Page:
Vilna Congregation Now a Mikvah, But It’s Always Represented Change

A rosehouse with ornate stained glass decorates is sandwiched between other rowhouses.
Vilna Congregation at its 509 Pine St. location in Society Hill | Courtesy of Wikimedia Commons

Since its founding in 1904, Vilna Congregation in Society Hill has experienced its fair share of changes.

Most recently, on Oct. 2, the community dedicated its ritual bath Mikvah Mei Shalva, marking the space’s transition from a century-old synagogue to a full-time mikvah. Though the building’s upstairs space at 509 Pine St. will remain an education and prayer space for sporadic minyanim, it will primarily serve as Center City’s only community mikvah, according to Vilna Rabbi Menachem Schmidt.

The transition of the historic space represents the changing Jewish landscape in Center City: both a celebrated past and glimpse of the future.

“For me, it’s sad not to have that shul. It’s something that I miss,” Schmidt said. “For the handful of people that really appreciate the services that the community needs, and especially when it comes to this whole idea of understanding taharat hamishpacha (family purity laws) and what the mikvah represents, it’s a very important thing.”

According to some, including Chava Schmidt, Menachem Schmidt’s wife who helps run the mikvah, operating a mikvah supersedes the mitzvah of operating a synagogue, as it is considered an essential service to Jewish families who abide by the rituals of taharat hamishpacha. In this tradition, Jewish women are required to use the mikvah after menstruating, a time when sexual contact is also forbidden.

“As much as there’s kedushah, there’s holiness, in a shul, in a synagogue, that doesn’t compare to the holiness of the parents’ bedroom,” Chava Schmidt said. “You can daven in a kitchen, a living room.”

For the Schmidts, the transition of the space is still bittersweet. Since leading the community since 1989, Menachem Schmidt has seen hundreds of people filter through the shul. 

Beyond hosting minyanim and services, the rabbi most fondly remembers the kiddushes and meals Vilna hosted. For one year on Simchat Torah, a phrase circulated in the Vilna community: “Skip shul, come to kiddush.”

“It was singing; there was l’chaim; it was a whole LOCAL (joyous gathering),” he said. “It was a gathering of all kinds of people together.” 

Holly Cohen, a member of Vilna Congregation since the mid-1990s, remembers the synagogue’s gatherings fondly. She met her husband and started a young family at Vilna.

“We would sit there for hours, these young people, these young professional people,” she said. “And instead of going out to bars on Friday night, we were going to Vilna on Friday nights.”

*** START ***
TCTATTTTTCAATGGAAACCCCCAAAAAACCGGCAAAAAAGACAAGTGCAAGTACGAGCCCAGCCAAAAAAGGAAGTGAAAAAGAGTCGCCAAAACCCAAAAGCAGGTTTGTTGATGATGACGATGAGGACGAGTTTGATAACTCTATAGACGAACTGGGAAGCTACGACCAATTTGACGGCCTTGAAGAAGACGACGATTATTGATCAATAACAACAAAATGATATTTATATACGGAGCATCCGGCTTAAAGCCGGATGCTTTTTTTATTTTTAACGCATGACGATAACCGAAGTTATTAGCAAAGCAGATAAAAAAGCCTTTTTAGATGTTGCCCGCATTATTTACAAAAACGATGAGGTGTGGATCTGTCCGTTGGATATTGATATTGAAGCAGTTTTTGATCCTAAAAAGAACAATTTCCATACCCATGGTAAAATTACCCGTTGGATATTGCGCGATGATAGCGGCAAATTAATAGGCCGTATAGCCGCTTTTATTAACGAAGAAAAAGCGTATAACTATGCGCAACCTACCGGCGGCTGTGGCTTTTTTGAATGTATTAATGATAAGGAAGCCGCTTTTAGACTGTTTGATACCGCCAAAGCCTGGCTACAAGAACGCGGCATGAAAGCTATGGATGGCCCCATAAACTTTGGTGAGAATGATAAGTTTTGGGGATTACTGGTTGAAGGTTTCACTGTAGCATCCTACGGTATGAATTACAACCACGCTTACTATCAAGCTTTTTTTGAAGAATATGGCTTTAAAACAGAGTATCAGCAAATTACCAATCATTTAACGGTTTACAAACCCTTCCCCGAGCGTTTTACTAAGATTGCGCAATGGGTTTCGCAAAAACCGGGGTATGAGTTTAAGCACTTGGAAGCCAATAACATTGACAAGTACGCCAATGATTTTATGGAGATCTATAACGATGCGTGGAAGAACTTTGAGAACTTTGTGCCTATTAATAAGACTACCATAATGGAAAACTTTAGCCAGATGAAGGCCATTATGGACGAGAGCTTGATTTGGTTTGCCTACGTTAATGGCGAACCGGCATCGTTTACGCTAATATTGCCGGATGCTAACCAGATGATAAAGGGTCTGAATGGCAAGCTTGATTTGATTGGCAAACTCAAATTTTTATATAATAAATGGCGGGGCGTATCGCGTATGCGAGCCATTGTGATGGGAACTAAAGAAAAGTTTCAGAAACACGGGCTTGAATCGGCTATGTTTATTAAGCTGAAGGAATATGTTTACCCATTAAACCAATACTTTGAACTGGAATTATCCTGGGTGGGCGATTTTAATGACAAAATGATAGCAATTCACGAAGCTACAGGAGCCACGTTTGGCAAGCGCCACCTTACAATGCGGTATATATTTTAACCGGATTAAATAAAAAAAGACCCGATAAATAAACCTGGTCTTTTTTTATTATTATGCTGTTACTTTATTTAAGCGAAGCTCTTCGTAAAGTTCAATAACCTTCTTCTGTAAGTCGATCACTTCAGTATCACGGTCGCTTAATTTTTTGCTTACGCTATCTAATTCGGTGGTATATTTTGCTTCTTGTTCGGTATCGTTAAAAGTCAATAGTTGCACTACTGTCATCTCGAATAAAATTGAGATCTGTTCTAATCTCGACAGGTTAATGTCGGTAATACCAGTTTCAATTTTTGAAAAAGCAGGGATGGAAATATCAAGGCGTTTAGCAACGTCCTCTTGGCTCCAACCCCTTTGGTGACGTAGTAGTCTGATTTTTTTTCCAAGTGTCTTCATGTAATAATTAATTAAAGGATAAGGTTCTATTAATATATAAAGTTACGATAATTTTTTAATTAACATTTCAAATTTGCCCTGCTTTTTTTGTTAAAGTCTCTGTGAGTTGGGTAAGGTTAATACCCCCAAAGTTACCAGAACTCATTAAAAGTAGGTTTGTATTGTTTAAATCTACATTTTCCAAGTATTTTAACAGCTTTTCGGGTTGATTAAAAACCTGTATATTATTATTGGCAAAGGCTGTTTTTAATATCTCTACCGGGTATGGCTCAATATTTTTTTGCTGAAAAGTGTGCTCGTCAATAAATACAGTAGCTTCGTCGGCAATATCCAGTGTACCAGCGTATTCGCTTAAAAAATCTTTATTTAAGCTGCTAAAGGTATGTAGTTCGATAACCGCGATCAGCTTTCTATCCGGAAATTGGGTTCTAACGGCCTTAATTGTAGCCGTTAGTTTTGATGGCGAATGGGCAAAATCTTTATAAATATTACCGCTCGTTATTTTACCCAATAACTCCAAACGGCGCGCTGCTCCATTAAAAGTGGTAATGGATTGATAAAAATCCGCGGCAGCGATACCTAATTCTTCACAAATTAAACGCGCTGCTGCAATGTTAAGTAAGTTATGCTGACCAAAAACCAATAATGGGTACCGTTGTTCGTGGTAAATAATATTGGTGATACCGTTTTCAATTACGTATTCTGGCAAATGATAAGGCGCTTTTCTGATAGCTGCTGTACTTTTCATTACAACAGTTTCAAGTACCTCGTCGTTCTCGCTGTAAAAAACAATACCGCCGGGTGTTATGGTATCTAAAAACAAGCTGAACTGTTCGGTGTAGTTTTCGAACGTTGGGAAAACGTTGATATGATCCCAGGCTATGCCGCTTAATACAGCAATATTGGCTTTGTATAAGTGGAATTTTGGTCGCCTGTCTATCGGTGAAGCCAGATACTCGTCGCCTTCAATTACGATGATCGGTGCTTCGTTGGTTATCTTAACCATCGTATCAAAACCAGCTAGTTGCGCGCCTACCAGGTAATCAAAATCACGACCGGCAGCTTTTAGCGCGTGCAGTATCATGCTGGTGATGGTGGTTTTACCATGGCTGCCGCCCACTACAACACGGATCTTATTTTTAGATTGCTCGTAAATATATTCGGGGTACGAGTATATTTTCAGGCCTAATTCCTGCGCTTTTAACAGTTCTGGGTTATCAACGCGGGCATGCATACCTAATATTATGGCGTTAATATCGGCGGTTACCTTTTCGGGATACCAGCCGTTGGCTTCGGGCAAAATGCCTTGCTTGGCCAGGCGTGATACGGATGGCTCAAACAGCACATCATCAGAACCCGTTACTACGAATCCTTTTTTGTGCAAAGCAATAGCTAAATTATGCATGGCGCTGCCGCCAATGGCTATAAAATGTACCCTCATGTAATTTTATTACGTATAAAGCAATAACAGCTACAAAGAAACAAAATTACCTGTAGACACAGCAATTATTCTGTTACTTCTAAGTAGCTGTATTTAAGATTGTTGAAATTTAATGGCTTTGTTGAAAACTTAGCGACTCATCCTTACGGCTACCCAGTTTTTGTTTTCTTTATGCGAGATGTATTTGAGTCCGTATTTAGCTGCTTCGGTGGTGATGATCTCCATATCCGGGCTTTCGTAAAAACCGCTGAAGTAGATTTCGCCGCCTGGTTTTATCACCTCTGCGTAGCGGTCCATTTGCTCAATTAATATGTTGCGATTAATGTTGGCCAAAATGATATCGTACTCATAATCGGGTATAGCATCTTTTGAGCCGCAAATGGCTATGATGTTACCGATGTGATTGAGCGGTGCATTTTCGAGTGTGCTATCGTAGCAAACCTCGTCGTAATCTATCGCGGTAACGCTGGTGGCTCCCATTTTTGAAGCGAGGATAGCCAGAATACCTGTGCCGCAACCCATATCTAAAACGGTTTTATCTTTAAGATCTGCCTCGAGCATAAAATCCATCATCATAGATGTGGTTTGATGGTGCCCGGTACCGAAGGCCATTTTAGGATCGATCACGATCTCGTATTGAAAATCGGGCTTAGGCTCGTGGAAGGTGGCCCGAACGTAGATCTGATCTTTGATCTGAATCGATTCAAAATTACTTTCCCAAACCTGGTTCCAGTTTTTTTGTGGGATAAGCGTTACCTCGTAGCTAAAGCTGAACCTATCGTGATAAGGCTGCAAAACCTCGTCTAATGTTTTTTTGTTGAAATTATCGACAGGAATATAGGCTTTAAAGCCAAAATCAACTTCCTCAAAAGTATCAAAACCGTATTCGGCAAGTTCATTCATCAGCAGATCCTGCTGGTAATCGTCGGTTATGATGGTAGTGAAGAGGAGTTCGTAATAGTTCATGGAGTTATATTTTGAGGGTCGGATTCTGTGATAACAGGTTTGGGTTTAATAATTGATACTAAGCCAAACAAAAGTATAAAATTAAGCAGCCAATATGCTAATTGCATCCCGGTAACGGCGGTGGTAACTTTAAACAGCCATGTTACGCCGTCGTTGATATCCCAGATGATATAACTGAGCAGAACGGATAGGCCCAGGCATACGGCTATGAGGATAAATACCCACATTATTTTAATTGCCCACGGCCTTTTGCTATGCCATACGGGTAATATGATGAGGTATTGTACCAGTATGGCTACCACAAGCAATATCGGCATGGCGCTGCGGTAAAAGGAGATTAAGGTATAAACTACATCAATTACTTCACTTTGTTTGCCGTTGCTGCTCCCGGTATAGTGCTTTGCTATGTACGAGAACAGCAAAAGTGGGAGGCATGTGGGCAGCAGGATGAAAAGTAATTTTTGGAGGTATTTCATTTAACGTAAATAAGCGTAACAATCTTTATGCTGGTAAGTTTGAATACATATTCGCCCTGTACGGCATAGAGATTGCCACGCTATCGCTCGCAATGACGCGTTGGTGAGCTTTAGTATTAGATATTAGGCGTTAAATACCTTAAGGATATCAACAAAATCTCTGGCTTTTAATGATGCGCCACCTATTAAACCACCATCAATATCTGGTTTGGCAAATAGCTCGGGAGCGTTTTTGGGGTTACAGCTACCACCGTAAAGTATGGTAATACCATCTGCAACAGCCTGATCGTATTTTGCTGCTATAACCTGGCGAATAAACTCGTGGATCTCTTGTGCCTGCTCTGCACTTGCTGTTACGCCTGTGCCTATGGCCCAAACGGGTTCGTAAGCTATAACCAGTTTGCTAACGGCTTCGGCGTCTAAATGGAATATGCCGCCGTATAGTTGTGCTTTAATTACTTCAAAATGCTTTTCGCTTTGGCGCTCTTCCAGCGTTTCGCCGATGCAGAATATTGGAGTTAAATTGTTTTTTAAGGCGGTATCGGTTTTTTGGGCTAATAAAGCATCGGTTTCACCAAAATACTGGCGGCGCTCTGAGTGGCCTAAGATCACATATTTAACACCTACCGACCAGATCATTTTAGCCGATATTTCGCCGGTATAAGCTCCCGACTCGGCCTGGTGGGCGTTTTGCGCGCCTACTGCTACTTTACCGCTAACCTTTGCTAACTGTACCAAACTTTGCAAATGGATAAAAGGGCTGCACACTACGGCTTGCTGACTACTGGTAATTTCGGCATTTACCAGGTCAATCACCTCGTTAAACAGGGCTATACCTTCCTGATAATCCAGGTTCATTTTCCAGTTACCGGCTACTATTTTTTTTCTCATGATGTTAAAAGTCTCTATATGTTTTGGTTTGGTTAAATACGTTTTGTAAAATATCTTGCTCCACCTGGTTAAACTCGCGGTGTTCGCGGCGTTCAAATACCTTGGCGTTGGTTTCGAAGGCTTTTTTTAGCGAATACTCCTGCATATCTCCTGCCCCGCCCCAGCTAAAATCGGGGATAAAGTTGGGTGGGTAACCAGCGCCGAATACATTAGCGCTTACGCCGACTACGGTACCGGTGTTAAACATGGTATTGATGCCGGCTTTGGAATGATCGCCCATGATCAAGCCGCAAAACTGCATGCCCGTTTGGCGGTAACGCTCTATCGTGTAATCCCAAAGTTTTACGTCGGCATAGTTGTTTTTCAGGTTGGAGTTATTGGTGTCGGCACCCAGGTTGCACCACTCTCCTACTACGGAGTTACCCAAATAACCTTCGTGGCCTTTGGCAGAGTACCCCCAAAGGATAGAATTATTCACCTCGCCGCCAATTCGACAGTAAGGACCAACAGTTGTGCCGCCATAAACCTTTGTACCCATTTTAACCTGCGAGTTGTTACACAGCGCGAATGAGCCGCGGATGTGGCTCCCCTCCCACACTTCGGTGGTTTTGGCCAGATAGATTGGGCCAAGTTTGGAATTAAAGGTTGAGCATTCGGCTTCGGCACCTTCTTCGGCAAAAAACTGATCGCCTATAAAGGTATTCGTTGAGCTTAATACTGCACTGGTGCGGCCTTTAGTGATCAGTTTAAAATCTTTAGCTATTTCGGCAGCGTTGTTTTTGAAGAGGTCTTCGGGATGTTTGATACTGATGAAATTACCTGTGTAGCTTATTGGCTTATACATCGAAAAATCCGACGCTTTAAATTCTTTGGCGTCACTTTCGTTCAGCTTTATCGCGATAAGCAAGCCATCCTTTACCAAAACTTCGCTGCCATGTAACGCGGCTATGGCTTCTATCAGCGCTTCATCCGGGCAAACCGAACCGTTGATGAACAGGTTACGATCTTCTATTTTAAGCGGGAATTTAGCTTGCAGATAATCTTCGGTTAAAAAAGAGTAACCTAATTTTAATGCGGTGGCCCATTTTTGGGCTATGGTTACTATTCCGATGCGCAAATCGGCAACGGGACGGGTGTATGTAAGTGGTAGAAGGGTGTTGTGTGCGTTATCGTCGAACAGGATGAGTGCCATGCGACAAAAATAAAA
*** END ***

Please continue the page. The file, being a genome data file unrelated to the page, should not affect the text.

With the buzz of the synagogue in the 1990s and early ‘00s, it’s hard to imagine that the decade prior, the synagogue was struggling to attract membership. This was a trend among Jewish life in Center City, which had waned substantially.

In “The Jewish Quarter of Philadelphia,” Jewish historian Harry Boonin writes that by 1994, Vilna was the only rowhouse synagogue remaining in the Jewish quarter of the city. 

The Schmidt’s revival of the synagogue 30 years ago was hardly its only transformation. Founded in 1904 by Abraham Aba Ben Yehuda Shaprio in a rented building on Parkside Avenue, Vilna was a sanctuary for Lithuanian immigrants. 

The synagogue, which changed locations several times in its early days, had trouble attracting congregants, and Shapiro created an interest-free loan program through the synagogue and advertised it in the newspaper to attract working class immigrants, according to Boonin.

By 1922, Shapiro’s son Bernard Shapiro took over after his father’s death in 1917, moving the congregation to its current Pine Street location and expanding the building and installing 12 stained-glass windows and a bimah on the main room’s north wall, the only place the pulpit would fit.

An April 27, 1990 article in the Jewish Exponent referred to the space, vibrantly decorated, as “a little jewel.”

Vilna now transitions once more to serve the changing needs of Center City’s Jewish population, continuing to represent a microcosm of Jewish community.

Cohen’s daughter Emunah Wircberg, who spent her early childhood at Vilna, now helps operate the Old City Jewish Arts Center with her husband Rabbi Zalman Wircberg. The arts center also has a Young Professionals Network to grow the young Jewish community in the city.

“People live in a city when they’re young and they’re single and then they’re starting to date and getting married, and they have one child, eventually, and then maybe a second child,” Wircberg said.

While some decide to move to the suburbs to grow their family, Wircberg and her husband are mostly concerned with building community among 20- and 30-something Jews already in the city, as well as attracting young couples and families to live there.

Vilna’s mikvah is representative of a foundational need of the Jewish community, according to Wircberg, aiding in the effort to support the flourishing community in Center City.

“Having a mikvah,” Wircberg said, “may have people stay longer. It might have a positive effect in that area.”


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